Kimberlite originates in the upper portion of the mantle, and it is one of the few stones that do so. Kimberlite “pipes” are actually shaped a bit like a carrot, widening at the top. The pipes are the remnants of ancient, deep volcanos. The source of kimberlite lies almost 300% deeper in the Earth than most volcanoes.
This magma doesn’t just contain minerals, it also contains things like carbon dioxide and water. These elements are volatile, expanding as the magma rises and the pressure on them lowers.
The result? An explosion of volcanic debris, ash, and gasses at supersonic speeds.
Kimberlite pipes don’t build a volcano like most eruptions. Instead, they form a ring of circling hills around the new depression, called a tuff ring. In the case of kimberlite, this material often erodes back into the center of the ring over time, leaving the ground mostly flat again.
Kimberlite pipes are plugs over the subterranean magma dike that supplied them in the first place. As they cool the remaining material forms kimberlite, and if the conditions are right it will contain diamonds.
Kimberlite Pipes Can Be Difficult to Locate
Exploration to find kimberlite pipes can be extensive. The problem is that kimberlite readily weathers when present on the surface of the earth and kimberlite pipes don’t have the same surrounding mountain that we see with most volcano types. Where present it may be covered in soil, vegetation, and debris as well.
These days, high-tech methods are used to find areas that may contain kimberlite before foot exploration occurs. For much of human history diamonds were incredibly rare, but as technology has advanced so have our methods of finding them and processing the host kimberlite.
Why Do Kimberlites Contain Diamonds?
As most of us know, diamonds are carbon that’s been compressed and heated to an extreme degree. They generally form in the upper parts of the mantle, where the intense pressure and heat required for their natural growth is present.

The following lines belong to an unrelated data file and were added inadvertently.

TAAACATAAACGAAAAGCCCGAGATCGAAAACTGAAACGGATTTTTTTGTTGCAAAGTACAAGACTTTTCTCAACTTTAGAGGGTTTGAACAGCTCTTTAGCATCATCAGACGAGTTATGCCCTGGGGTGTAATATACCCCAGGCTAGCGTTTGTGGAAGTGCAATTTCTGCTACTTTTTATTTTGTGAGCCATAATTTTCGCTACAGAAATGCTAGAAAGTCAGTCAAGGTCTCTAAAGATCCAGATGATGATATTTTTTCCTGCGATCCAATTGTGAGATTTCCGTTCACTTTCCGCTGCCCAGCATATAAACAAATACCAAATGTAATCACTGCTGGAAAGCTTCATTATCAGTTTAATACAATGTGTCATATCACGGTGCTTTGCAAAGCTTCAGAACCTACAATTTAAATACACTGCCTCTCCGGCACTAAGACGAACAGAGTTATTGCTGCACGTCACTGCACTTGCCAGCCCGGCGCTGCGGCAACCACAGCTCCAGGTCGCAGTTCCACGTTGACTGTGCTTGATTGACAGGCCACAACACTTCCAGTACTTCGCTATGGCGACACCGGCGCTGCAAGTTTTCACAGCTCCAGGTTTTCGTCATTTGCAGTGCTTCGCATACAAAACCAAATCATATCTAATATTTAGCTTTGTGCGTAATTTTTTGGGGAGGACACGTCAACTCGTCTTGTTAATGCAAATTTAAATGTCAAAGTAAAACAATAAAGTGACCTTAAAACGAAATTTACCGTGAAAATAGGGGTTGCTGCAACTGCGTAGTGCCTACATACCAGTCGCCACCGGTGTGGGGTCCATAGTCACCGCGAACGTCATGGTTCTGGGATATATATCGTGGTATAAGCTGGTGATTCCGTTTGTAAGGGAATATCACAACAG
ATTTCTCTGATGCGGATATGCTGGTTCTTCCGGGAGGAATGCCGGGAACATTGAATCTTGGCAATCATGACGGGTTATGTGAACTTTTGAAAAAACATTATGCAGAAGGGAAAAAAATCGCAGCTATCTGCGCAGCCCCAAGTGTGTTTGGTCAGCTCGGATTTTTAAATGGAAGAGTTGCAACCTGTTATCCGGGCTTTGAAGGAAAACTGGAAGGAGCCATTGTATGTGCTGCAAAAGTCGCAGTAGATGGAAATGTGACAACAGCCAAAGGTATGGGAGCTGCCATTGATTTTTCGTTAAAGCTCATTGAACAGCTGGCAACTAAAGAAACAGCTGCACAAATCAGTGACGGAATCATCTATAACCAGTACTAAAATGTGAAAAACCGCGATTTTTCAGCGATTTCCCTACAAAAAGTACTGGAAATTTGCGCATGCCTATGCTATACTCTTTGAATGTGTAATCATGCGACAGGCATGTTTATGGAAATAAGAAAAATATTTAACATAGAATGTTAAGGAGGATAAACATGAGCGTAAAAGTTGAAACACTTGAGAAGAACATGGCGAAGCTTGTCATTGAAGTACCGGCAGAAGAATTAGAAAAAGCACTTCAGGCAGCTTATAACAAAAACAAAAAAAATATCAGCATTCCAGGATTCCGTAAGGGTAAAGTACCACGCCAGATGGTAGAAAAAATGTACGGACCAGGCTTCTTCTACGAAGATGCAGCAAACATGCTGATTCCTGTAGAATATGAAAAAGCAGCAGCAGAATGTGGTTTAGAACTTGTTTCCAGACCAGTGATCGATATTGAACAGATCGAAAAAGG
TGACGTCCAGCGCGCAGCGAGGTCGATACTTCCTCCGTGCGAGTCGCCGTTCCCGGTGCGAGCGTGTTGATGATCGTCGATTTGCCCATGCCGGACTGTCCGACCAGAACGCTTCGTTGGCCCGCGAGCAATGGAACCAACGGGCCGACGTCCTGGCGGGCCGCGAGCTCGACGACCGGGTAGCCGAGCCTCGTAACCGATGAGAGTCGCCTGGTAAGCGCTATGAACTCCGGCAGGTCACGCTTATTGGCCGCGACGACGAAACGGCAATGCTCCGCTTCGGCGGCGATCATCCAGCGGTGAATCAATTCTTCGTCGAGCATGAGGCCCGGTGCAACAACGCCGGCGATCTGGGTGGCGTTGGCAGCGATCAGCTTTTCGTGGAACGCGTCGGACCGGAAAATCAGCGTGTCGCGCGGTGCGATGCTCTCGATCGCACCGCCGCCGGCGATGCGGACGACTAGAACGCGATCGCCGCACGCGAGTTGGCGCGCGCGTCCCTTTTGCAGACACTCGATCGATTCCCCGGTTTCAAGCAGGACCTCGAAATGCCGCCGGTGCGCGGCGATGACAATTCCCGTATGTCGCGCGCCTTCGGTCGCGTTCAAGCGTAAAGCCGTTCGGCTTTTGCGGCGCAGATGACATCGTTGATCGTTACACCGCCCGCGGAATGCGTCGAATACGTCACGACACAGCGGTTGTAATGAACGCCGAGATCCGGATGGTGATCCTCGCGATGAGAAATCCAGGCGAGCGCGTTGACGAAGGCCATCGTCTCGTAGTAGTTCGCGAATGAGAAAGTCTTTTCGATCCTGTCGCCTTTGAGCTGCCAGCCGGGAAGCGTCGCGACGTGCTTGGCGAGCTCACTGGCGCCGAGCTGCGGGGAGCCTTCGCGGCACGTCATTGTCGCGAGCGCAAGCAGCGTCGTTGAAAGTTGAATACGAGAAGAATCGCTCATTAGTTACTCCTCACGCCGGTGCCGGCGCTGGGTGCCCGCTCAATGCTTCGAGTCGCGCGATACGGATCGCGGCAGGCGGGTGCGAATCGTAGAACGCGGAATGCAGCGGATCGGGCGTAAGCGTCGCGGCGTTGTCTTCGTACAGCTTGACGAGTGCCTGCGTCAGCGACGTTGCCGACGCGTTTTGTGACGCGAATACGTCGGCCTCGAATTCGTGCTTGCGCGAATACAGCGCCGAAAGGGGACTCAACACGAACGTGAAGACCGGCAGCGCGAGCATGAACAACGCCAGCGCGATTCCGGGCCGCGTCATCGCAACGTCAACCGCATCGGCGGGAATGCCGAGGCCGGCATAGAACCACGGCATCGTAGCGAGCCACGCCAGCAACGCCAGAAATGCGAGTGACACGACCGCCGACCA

When a kimberlite pipe explodes, it drags material up with it from the mantle. Kimberlite, as noted above, is a pretty rough rock that contains many different minerals in particles of various sizes.
Most diamonds found in kimberlite are at least 1 billion years old, and some have been dated at three times that! The mantle has enough heat and pressure that the diamonds formed are able to stay in place indefinitely, even on a geological time scale.
While the common myth is that diamonds are formed from coal, and this may happen in some subduction zones, it’s not likely. Coal is derived from the remnants of living things and the depth at which diamonds form makes it unlikely. Instead, they’re most likely formed from various carbonate-containing minerals.
Instead, it’s thought that the magma which makes up kimberlite is less oxidizing than other, more common, types of magma. This, combined with the high speed of kimberlite pipes during formation, allows the diamonds to remain undissolved despite the incredible heat.
In other words: the magma that forms kimberlite and the manner in which kimberlite pipes are formed make it one of the few mediums through which diamonds can be transported. Without the oddities present in the magma, the right location, and the presence of diamonds there would be few, if any at all, to be found.